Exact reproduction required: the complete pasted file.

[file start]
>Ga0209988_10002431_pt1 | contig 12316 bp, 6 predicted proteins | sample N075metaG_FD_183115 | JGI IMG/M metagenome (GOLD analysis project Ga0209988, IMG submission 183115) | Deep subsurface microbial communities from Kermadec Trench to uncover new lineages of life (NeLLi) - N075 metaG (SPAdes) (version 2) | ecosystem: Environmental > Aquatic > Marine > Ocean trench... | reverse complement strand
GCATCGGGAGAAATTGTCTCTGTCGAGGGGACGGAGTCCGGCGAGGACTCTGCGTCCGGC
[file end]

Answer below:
>Ga0209988_10002431_pt1 | contig 12316 bp, 6 predicted proteins | sample N075metaG_FD_183115 | JGI IMG/M metagenome (GOLD analysis project Ga0209988, IMG submission 183115) | Deep subsurface microbial communities from Kermadec Trench to uncover new lineages of life (NeLLi) - N075 metaG (SPAdes) (version 2) | ecosystem: Environmental > Aquatic > Marine > Ocean trench... | reverse complement strand
GCATCGGGAGAAATTGTCTCTGTCGAGGGGACGGAGTCCGGCGAGGACTCTGCGTCCGGC